The notion of beauty is defined in many ways with many different cultural accents. In Rome, beauty was relegated to women with full lips. In India, woman who are tall with lighter features are beautiful. In Africa, the swanlike neck was a sign of beauty. Even in cultural history, the image of beauty is constantly changing. Thirty years prior, beauty was in a curvaceous figure, whereas now, beauty of the body seems to arrive in the slender frame.
The one aspect that seems to be universal when describing beauty is a clear complexion. A face that doesn't have to resort to make-up to cover over complexionary nuisances such as pigmentation, ruddy or erythematous color and broken blood vessels in an enviable face.
In the previous post we discussed topical medications to help minimize pigmentation. While topicals take about 6-12 weeks to show the pigment lightening, they still do not minimize the pigment as well as light based sources. I like to incorporate the topicals to be used for maintenance treatment in conjunction with light based technology.
Solar lentigenes (sun spots), dyschromia (generalized pigmentation) and melasma are some of the most common complaints that patients come in to see me for in consultation.
We start with discussing the importance of sunscreen (see previous blog entry on Sunscreen Essentials) and topical medications for pigment lightening.
If the pigmentation is superficial then the most common treatment modality that I recommend is IPL (Intense Pulsed Light).
This is a broad band light source which targets melanin and small blood vessels to help even out the complexion. It typically takes 2-4 treatments, separated by 2-4 weeks to achieve the end result. Patients can go back to make-up immediately after because the overlying skin (epithelium) is intact. The areas of pigmentation become a bit darker and texturized (like a coffee grind or chocolate chip) for about a week after IPL and then flake off.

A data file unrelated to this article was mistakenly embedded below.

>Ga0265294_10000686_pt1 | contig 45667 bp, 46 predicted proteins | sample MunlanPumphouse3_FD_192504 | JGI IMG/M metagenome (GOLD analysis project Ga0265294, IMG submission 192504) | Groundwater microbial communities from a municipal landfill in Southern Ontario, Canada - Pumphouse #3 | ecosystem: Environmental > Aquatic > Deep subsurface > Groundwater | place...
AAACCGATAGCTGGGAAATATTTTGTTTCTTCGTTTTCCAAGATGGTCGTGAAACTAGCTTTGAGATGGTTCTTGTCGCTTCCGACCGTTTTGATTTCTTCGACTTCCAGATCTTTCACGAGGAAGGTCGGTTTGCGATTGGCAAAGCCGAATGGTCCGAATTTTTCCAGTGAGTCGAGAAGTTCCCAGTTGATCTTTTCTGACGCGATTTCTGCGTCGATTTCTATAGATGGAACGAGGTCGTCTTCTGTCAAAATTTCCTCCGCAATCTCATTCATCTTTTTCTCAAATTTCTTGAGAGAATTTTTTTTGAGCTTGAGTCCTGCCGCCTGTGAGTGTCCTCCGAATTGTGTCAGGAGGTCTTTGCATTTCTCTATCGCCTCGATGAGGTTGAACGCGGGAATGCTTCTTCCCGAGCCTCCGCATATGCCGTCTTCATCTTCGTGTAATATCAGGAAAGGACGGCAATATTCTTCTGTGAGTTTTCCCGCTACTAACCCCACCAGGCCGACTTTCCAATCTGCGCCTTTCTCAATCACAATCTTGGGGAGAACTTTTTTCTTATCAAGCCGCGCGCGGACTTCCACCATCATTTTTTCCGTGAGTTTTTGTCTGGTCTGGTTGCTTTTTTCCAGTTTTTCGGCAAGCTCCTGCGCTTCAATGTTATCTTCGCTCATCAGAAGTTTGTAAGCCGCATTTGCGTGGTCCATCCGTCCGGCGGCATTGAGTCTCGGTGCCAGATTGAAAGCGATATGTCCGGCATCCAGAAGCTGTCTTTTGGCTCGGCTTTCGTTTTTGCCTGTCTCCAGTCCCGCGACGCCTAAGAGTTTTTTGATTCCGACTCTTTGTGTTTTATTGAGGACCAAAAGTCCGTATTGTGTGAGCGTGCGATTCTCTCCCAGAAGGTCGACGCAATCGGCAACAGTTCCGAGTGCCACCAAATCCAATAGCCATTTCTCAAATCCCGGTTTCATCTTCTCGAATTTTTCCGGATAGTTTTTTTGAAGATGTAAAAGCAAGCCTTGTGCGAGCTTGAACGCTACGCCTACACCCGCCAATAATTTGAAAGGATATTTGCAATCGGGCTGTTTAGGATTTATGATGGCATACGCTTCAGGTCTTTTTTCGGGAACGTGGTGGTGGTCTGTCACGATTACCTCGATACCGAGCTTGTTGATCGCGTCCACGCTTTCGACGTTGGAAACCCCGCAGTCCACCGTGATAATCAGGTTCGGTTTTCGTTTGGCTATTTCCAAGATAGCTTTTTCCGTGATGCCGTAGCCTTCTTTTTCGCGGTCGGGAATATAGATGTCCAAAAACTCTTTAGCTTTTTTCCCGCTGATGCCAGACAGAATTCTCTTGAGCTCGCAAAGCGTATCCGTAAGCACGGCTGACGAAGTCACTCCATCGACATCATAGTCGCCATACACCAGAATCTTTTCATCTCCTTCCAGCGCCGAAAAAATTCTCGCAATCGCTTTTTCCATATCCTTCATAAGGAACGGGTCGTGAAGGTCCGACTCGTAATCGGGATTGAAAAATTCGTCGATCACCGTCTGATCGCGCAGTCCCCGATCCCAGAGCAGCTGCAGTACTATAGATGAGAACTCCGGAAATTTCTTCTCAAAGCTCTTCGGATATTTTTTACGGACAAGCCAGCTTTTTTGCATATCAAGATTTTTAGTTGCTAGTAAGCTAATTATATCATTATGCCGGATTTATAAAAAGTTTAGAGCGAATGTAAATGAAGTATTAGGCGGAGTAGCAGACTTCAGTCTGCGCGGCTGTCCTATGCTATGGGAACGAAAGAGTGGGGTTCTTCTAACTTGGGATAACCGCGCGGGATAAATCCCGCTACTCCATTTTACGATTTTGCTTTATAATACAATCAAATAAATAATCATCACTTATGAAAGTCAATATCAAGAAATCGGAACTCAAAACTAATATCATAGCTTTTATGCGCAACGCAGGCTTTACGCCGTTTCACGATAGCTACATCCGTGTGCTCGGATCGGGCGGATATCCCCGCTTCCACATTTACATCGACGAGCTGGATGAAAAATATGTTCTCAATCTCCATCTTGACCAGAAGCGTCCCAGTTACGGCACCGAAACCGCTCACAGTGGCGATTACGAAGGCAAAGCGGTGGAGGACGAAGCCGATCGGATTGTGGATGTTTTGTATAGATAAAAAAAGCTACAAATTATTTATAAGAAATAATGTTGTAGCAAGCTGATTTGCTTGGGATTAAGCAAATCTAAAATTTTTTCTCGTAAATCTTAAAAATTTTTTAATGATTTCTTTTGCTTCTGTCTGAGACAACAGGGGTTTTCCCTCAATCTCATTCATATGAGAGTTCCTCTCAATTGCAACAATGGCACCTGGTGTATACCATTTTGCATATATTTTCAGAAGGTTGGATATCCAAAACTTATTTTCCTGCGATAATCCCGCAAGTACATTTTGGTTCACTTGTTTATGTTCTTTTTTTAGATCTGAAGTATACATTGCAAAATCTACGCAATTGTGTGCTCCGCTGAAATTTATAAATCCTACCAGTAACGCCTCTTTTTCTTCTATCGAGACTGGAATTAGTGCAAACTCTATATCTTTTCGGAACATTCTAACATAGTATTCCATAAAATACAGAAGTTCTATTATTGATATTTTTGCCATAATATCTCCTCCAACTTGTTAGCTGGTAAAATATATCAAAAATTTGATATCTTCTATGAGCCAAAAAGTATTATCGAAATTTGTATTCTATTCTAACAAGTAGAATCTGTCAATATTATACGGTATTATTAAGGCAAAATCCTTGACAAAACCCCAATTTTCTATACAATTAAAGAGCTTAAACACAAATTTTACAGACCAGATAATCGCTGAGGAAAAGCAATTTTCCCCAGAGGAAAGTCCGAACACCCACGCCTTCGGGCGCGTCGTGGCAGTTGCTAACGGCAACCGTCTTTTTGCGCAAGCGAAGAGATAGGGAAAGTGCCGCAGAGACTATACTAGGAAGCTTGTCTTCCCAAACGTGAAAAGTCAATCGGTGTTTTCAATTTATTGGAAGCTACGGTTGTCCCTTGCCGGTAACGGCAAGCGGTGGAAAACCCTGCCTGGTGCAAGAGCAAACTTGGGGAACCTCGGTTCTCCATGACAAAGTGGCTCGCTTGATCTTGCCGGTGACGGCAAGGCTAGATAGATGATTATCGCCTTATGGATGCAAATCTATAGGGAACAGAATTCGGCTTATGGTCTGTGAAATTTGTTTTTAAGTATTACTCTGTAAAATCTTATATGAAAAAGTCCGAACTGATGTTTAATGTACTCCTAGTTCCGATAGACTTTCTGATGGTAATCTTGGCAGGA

This is wonderful treatment modality for the décolletage area, Poikloderma of Civatte on the neck (where necks look dirty from pigment and vessels) and for hands.
For the legs, you have to be careful with settings because legs have a tendency to be quite sensitive.
When pigmentation is a bit deeper, then I prefer to hit the dark area with an Alexandrite laser. Either Q swtiched modality such as Nd:YAG for darker skin type patients or Alexandrite for lighter patients. I also use another Alexandrite laser that is part of my Elite MPX unit to target the pigmentation. I shorten the pulse duration so that the pigment can effectively be fragmented. This is good for discrete lesions and usually pigmentation is much improved after 1-2 treatments.
Finally, the most aggressive way to target pigmentation AND wrinkles is with a fractional CO2 laser. This laser ablates or vaporizes the epidermis down to the mid-dermis in a fractionated pattern (like a pin cushion) so that there are intervening zones of untouched tissue. Even though the skin looks like is has been confluently treated, these untouched micron sized zones allows for a much quicker healing than traditional CO2 laser and carries a much lower risk rate.
Typically, the "downtime" for this laser is about 4 days, meaning that the skin will be edematous (swollen) for the first several days and only aquaphor is to be worn. Then after 4 days, you can return to sunscreen and make-up.
I will cover fractional CO2 in greater depth at a later post. (photos at www.cosmeticdoctalk.com)
Until next time.....